|Flying high at our house on the top of the world|
Life at the Malibu house has been a surreal experience in so many ways. Seven months ago we traded the whine of city buses pulling up to the bus stop in front of our apartment for the sounds of birds chirping. Sometimes it’s quiet enough to hear the swoosh-flap of a large raven or red-tailed hawk sweeping overhead. But today the world has been especially quiet. This morning I paused near our dinning room window and watched a red headed bird sing. I hear him all the time, but today I could actually see his throat vibrating and his tiny beak opening. A little lady bird joined him and they flew away. It’s that kind of place up here.
When we first considered moving to this house, I was a little nervous about all the details. It would mean a long work commute for Kip, and the kids and I would have to re-evaluate all of our extra-curricular activities. I worried that we might have a difficult time finding a roommate to rent out the bottom half of the house. I started praying about it. I really wanted God to speak to my soul about whether or not we should move out here. Instead of a simple yes or no, I felt that still small voice ask, “What does Piuma mean?”
Piuma is the name of our road. I didn’t know what it meant then, so I Googled it. It means “feather” as in plumage. That meant something to me. All summer, as we were going through the somewhat painful process of trying to sell our condo and prepare to leave life as we knew it behind, I was meditating on Psalm 91. I memorized it and had the kids do the same.
The word feather immediately reminded me of the imagery of Psalm 91, “He who dwells in the shelter of the Most High will rest in the shadow of the Almighty. … (v 4) He will cover you with his feathers, and under his wings you will find refuge.” The whole Psalm is a beautiful promise of God’s protection. When I realized that Piuma meant feather I had a strong sense that God was providing a place of refuge and rest for us, and that we would have the opportunity to offer that refuge to others. So far that is exactly what our experience at this house has been.
The last few weeks have been especially busy with friends visiting. First we had a family of camping refugees who called one Saturday night, just before a rainstorm to see if wanted company. Heavy clouds surrounded the house in a complete white-out and they ended up staying a couple days until the torrential rain ceased and road crews cleared the fallen boulders from the main road. We even made s’mores on the kitchen stove.
|My dear friend Heidi and our kids|
Then my Uncle Jim, Aunt Candy and their two daughters came for a night. They live in Idaho now, so my daughter was especially happy to see them again. She is almost the same age as their younger daughter, even though she is my first cousin.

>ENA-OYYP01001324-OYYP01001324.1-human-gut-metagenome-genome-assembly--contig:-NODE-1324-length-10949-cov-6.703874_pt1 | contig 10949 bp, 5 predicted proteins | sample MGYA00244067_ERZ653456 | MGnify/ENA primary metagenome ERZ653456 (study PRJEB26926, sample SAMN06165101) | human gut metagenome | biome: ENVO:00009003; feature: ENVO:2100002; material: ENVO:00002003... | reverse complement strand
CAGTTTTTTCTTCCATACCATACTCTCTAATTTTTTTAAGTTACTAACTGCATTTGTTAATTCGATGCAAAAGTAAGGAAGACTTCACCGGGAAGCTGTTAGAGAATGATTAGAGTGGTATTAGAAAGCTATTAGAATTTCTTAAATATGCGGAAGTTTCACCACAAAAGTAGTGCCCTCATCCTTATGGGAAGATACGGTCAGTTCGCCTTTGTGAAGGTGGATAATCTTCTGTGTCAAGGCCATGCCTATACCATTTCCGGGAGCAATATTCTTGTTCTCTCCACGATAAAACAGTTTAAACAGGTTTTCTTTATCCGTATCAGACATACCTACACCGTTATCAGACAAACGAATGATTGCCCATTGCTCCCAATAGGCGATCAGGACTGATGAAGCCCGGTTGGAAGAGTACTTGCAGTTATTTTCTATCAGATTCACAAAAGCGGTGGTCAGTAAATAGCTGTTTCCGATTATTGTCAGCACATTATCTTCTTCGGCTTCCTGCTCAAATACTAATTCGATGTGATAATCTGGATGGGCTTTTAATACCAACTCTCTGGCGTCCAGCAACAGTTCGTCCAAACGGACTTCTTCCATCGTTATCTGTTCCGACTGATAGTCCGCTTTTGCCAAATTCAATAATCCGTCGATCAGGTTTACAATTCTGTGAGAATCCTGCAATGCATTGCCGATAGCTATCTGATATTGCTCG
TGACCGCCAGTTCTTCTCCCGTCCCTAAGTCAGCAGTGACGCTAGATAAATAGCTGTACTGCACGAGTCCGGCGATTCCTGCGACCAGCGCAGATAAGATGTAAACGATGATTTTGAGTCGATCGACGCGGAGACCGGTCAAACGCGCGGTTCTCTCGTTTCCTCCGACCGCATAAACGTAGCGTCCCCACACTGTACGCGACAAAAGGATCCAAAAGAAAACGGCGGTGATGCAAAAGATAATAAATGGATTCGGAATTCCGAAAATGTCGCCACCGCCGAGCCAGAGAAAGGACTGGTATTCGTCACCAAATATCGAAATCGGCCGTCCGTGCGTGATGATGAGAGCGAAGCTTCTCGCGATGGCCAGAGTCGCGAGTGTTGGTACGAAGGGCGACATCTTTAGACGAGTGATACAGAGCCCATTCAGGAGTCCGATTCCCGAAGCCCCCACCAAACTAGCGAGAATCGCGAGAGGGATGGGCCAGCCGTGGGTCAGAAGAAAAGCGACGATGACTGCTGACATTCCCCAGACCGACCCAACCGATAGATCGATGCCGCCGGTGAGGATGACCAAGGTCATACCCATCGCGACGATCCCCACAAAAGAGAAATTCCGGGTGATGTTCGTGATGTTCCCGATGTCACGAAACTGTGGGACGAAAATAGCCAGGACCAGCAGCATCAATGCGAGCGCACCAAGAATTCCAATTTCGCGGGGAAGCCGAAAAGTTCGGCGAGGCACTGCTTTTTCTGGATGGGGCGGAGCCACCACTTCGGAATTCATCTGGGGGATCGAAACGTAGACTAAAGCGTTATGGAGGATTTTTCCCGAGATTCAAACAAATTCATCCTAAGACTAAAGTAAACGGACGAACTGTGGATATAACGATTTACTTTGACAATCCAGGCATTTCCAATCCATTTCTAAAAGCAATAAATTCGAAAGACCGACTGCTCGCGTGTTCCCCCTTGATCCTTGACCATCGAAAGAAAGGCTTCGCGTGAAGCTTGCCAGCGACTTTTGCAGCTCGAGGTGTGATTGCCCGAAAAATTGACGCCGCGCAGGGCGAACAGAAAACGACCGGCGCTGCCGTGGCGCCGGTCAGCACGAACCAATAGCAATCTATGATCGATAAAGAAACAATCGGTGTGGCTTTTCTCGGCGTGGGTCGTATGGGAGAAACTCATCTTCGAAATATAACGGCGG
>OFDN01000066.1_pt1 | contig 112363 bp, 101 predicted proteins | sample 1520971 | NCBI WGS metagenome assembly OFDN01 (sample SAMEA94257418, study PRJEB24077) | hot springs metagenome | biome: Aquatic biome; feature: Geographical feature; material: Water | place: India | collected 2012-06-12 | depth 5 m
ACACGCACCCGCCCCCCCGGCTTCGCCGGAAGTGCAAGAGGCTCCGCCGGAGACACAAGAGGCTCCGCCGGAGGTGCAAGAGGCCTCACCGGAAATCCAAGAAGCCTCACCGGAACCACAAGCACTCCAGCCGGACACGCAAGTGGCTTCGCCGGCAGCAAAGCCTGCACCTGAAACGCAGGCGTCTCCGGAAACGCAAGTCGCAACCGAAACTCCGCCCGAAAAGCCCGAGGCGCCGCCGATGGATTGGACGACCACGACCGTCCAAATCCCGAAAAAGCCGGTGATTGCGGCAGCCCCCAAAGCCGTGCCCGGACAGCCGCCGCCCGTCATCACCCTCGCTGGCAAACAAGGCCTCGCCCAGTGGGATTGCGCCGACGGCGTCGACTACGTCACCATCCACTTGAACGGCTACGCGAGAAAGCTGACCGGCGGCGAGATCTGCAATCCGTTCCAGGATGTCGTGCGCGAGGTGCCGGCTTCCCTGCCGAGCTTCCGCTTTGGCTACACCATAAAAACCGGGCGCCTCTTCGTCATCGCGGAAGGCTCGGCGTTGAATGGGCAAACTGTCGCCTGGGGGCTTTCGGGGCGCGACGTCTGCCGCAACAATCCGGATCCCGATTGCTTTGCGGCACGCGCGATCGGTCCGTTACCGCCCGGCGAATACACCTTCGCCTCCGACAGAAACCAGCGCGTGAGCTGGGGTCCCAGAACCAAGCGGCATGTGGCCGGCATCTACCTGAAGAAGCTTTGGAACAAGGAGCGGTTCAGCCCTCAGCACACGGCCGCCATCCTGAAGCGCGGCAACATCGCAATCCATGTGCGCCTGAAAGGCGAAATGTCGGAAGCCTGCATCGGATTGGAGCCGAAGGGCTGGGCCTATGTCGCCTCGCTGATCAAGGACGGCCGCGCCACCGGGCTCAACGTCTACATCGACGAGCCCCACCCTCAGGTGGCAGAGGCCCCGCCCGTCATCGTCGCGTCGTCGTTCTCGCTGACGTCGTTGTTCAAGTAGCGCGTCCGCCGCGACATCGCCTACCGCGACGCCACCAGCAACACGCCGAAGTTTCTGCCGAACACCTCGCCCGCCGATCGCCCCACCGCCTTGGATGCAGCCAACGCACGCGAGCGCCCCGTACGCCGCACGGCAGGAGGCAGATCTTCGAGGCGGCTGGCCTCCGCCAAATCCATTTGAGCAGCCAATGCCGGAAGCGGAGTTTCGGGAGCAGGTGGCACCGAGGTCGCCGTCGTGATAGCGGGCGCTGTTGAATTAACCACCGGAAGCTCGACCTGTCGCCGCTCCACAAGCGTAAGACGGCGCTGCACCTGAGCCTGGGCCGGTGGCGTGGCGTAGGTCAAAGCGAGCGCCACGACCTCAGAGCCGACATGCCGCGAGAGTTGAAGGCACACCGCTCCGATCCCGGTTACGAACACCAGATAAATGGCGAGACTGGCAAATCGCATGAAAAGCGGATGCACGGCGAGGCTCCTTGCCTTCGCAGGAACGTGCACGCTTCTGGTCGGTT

My brother Tim, his wife Heather and their darling little baby also came out to see our Idaho family. Tim is an amazing chef. He made a bunch of spinach turn into some kind of amazing Asian fusion thing, and he even liked my grilled salmon, despite his earlier skepticism about marinating salmon. Tim runs his own food truck in LA’s hotly competitive food truck industry and has come to make a name for himself in high quality steak from a truck.
|Cooking and cooing ... so talented.|
|Kip was worried I wouldn't give her back.|
|The youngest cousin of my generation holds the youngest cousin of my kid's generation. Aunt Candy offers a hand.|
|Cousin A with Cousin S|
|Reading to a new friend|
Later that weekend our dear friends from our West Virginia college days came by with their two kids. Once again we were “clouded” in and didn’t mind the excuses to just relax and catch up on the years that have passed since we spent any time together.
This week I invited a group of homeschooling families that I know from Community Bible Studies up for an Easter brunch/play date. It was the first time most of them had been there, and after the shock of how long our windy mountain road drive is, I think they had a great time. I always like taking pictures of the kids playing together. I think it is funny how the uninitiated always worry that homeschooled kids are lonely, friendless and unsocialized. My experience has been that homeschooled children excel at co-operative play. I love to watch how quickly they work together as a multi-age group and come up with creative solutions. I wish ALL children got the luxury of playing more.
|They all love Hex bugs.|
|Random homeschooled teens and tweens. I say "random" because they like that word. There is nothing random about these guys.|
|Flying high on the rope swing.|
|Someone is getting fancy on the rope swing. He was fine. No injuries today.|